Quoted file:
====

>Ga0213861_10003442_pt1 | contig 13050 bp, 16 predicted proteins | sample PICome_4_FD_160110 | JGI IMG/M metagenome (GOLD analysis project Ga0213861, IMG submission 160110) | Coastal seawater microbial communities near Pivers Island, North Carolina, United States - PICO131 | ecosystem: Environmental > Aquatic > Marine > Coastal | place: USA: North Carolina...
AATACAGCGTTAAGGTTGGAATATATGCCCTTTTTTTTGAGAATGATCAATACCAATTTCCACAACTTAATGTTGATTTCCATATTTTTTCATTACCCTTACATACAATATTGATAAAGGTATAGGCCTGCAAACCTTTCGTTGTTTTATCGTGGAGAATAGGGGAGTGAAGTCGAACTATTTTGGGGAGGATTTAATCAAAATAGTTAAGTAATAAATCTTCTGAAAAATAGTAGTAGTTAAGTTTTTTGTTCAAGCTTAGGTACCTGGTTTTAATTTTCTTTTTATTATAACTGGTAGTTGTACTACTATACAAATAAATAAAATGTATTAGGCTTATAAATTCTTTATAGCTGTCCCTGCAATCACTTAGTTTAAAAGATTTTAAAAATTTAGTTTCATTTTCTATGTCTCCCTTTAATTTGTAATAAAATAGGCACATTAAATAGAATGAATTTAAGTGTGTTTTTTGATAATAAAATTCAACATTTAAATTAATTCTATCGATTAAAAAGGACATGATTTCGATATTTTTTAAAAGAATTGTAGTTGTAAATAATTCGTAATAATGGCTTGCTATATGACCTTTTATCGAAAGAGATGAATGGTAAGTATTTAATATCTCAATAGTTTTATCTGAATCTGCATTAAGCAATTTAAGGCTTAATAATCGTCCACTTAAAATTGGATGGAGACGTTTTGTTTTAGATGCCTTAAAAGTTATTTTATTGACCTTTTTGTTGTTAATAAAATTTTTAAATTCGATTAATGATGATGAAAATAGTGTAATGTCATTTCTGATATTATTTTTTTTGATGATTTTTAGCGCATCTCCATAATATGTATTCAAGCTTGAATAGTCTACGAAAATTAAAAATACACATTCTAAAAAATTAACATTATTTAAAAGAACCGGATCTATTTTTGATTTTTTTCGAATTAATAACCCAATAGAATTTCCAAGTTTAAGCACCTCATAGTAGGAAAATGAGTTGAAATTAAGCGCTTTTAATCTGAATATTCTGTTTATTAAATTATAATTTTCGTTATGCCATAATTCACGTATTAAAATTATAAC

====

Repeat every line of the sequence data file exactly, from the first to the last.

>Ga0213861_10003442_pt1 | contig 13050 bp, 16 predicted proteins | sample PICome_4_FD_160110 | JGI IMG/M metagenome (GOLD analysis project Ga0213861, IMG submission 160110) | Coastal seawater microbial communities near Pivers Island, North Carolina, United States - PICO131 | ecosystem: Environmental > Aquatic > Marine > Coastal | place: USA: North Carolina...
AATACAGCGTTAAGGTTGGAATATATGCCCTTTTTTTTGAGAATGATCAATACCAATTTCCACAACTTAATGTTGATTTCCATATTTTTTCATTACCCTTACATACAATATTGATAAAGGTATAGGCCTGCAAACCTTTCGTTGTTTTATCGTGGAGAATAGGGGAGTGAAGTCGAACTATTTTGGGGAGGATTTAATCAAAATAGTTAAGTAATAAATCTTCTGAAAAATAGTAGTAGTTAAGTTTTTTGTTCAAGCTTAGGTACCTGGTTTTAATTTTCTTTTTATTATAACTGGTAGTTGTACTACTATACAAATAAATAAAATGTATTAGGCTTATAAATTCTTTATAGCTGTCCCTGCAATCACTTAGTTTAAAAGATTTTAAAAATTTAGTTTCATTTTCTATGTCTCCCTTTAATTTGTAATAAAATAGGCACATTAAATAGAATGAATTTAAGTGTGTTTTTTGATAATAAAATTCAACATTTAAATTAATTCTATCGATTAAAAAGGACATGATTTCGATATTTTTTAAAAGAATTGTAGTTGTAAATAATTCGTAATAATGGCTTGCTATATGACCTTTTATCGAAAGAGATGAATGGTAAGTATTTAATATCTCAATAGTTTTATCTGAATCTGCATTAAGCAATTTAAGGCTTAATAATCGTCCACTTAAAATTGGATGGAGACGTTTTGTTTTAGATGCCTTAAAAGTTATTTTATTGACCTTTTTGTTGTTAATAAAATTTTTAAATTCGATTAATGATGATGAAAATAGTGTAATGTCATTTCTGATATTATTTTTTTTGATGATTTTTAGCGCATCTCCATAATATGTATTCAAGCTTGAATAGTCTACGAAAATTAAAAATACACATTCTAAAAAATTAACATTATTTAAAAGAACCGGATCTATTTTTGATTTTTTTCGAATTAATAACCCAATAGAATTTCCAAGTTTAAGCACCTCATAGTAGGAAAATGAGTTGAAATTAAGCGCTTTTAATCTGAATATTCTGTTTATTAAATTATAATTTTCGTTATGCCATAATTCACGTATTAAAATTATAAC